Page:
I will agree with dad on this one. At this point, you can be out walking for 30 minutes a day and even more if you feel up to it. With that said, I'm not suggesting you go out tomorrow and walk for 30 minutes since you haven't been walking, but I think you should start with a ten - fifteen minutes (total) walk meaning 5 or 10 minutes in one direction, then turn around and go back. Consider doing this daily to increase strength and stamina. Slowly increase time and distance. Some use houses or mailboxes as goals, one house or one mailbox further each day. Happy walking!:walking:
 
Sorry, but your dad is right!
just don't want to waste my time going out and walking in circles.
You won't be wasting your time; you will be strengthening your new hip and all of the soft tissue that was upset during the surgery.

My surgeon told me that my physical therapy post THR was to walk for one (continuous) mile every day. Of course, I couldn't do it at the beginning! As Layla suggests, build up slowly. I think you'll be surprised at the difference it makes.
 
@Solar7 Walking really is the best exercise for new hips! It strengthens your muscles, helps you develop a smooth regular gait, increases your stamina, and gets fresh air into your lungs! It's sad that you equate getting out side with being shut out by your Dad! Is there a store near by you could walk to so you have a goal? Like to get a donut or a coffee or other treat?
Unfortunately, no, there's nothing in walking distance from my parents' house or my house besides more homes. (As I think I've said before, thanks American Southwest!)

I wonder if I'm doing a bad job of explaining that I'm not having a hard time when I get up and walking, I feel very capable. To @Layla's point, I can't imagine having any difficulty walking 30 minutes (while doing something) right now. I'm biking at a fast pace (100 RPM+ for 15+ minutes) at PT, doing leg presses/other weight, balancing on the surgical leg unassisted... lots of stuff. I'd say that I functionally feel "normal."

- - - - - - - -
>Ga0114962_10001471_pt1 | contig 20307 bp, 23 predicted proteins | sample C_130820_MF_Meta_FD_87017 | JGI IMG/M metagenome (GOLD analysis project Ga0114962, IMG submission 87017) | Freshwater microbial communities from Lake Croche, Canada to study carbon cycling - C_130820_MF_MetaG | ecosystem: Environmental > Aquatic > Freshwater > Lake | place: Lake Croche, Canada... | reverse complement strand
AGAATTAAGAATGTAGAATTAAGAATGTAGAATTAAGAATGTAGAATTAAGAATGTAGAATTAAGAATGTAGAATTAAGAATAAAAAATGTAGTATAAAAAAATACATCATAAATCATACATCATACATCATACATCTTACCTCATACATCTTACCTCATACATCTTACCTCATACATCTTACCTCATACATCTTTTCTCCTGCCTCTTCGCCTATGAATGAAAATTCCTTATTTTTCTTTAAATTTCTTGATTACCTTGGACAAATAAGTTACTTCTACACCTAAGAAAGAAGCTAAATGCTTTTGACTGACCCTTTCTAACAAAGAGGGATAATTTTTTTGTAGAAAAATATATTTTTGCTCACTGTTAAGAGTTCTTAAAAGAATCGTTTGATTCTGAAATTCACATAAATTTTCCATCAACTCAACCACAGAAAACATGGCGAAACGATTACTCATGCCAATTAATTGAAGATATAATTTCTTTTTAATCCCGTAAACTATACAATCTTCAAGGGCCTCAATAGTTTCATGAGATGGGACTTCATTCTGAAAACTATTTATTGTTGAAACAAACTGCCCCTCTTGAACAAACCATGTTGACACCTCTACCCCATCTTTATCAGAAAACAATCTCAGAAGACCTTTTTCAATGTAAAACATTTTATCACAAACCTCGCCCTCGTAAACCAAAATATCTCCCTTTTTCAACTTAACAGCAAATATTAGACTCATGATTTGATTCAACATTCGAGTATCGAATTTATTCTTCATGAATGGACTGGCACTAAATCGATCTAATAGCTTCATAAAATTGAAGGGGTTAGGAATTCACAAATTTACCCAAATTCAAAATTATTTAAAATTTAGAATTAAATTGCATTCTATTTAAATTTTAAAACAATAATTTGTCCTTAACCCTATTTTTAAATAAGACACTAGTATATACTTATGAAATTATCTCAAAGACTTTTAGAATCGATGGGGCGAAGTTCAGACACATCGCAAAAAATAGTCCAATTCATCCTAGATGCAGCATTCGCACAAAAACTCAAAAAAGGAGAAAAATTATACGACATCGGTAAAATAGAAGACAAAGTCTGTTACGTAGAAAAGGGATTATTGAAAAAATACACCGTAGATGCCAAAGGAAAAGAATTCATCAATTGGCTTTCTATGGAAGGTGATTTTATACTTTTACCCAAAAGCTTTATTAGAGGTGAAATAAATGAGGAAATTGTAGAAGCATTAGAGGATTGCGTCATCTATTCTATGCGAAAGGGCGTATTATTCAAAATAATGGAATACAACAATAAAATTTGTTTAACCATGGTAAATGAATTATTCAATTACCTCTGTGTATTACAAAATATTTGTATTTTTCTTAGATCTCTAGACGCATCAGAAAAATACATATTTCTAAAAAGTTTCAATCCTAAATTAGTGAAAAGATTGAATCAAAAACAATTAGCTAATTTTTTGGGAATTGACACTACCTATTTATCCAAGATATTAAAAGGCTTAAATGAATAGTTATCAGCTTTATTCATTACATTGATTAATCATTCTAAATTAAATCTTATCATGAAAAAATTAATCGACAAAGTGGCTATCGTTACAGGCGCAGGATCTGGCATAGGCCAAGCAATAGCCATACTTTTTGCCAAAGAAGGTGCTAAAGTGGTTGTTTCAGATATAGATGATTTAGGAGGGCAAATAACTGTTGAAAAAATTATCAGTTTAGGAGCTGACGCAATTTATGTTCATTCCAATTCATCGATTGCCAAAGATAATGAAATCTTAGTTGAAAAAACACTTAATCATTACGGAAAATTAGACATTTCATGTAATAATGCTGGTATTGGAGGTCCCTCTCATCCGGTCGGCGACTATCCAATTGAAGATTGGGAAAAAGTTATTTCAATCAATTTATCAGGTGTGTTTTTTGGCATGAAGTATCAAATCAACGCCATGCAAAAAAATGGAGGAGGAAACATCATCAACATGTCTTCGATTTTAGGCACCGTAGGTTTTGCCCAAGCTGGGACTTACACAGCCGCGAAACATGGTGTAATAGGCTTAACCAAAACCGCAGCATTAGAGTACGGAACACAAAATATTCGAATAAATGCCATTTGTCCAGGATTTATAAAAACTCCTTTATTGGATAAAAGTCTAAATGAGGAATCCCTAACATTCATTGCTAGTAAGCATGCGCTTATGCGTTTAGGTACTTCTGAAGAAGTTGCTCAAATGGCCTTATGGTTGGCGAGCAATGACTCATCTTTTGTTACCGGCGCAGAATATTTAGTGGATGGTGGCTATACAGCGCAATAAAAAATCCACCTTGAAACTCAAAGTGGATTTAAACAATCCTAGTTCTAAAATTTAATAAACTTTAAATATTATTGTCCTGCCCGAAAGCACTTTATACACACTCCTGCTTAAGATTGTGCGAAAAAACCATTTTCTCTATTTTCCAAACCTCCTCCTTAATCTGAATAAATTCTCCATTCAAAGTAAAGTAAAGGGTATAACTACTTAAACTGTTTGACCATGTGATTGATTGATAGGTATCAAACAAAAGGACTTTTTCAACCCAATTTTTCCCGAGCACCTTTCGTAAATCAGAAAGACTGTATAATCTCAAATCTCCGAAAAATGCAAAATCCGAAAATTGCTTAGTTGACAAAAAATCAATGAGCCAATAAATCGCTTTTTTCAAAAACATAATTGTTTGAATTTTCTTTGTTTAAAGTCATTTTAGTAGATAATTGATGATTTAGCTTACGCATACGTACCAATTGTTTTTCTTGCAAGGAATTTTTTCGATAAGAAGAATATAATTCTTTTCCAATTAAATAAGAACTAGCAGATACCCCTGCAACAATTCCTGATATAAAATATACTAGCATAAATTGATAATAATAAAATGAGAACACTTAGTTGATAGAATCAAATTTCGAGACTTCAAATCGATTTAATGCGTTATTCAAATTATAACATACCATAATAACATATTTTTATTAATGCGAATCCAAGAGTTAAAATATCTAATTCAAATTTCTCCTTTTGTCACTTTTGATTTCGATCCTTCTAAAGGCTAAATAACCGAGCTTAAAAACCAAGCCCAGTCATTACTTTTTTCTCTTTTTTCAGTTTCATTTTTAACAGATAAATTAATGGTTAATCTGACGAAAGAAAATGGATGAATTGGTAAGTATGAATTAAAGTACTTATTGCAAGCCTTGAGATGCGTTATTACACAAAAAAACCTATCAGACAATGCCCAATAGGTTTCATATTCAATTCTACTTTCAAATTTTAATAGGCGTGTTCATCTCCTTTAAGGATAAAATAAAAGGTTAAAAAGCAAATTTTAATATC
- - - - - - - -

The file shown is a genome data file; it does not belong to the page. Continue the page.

I guess the problem is that I almost feel like you could set any reasonable goal and I could accomplish it, but then it becomes less about recovery and more about just "training," as has been mentioned here when it comes to not letting PT push you too hard. I'll double check with the surgeon again on Tuesday. @benne68 mentioned walking for a continuous mile every day... that seems like a lot! There wasn't ever a reason to walk a continuous mile when I was 100% healthy.

(Another post to come, but appreciate the advice around this!)
 
Navigating a little bit of family politics, I finally came home tonight. It's really wonderful to be able to stand and get around my house for the first time in nearly two years. If anyone's reading this and wondering if they should get the surgery at a younger age, my experience has been nice.

I'm so lucky this worked out well.

Next step: better computer chair! Or a Brazilian Butt Lift so I get some more cushion back there.
 
Question for those with the anterior regarding numbness... I've had a numb spot to the left of my incision, that was expected and was fine.

But now I'm concerned. Since I've gotten home I'm suddenly getting complete and total numbness in my thigh in spells, sometimes even including the knee. It's been returning, but the numbness spells are getting longer and longer. Now, I'm using stairs more than ever and I've been sitting in the computer chair a lot since I've been back, so there's a definite change in what I'm doing, but this does have me concerned there's a blood flow issue or something.

I see my surgeon on Tuesday so of course I'll ask, but if anyone here happens to have any insight that'd be appreciated!
 
I would try not to worry as our bodies go through so much before, during and after these surgeries. Glad you are seeing your surgeon on Tuesday to put your mind at ease.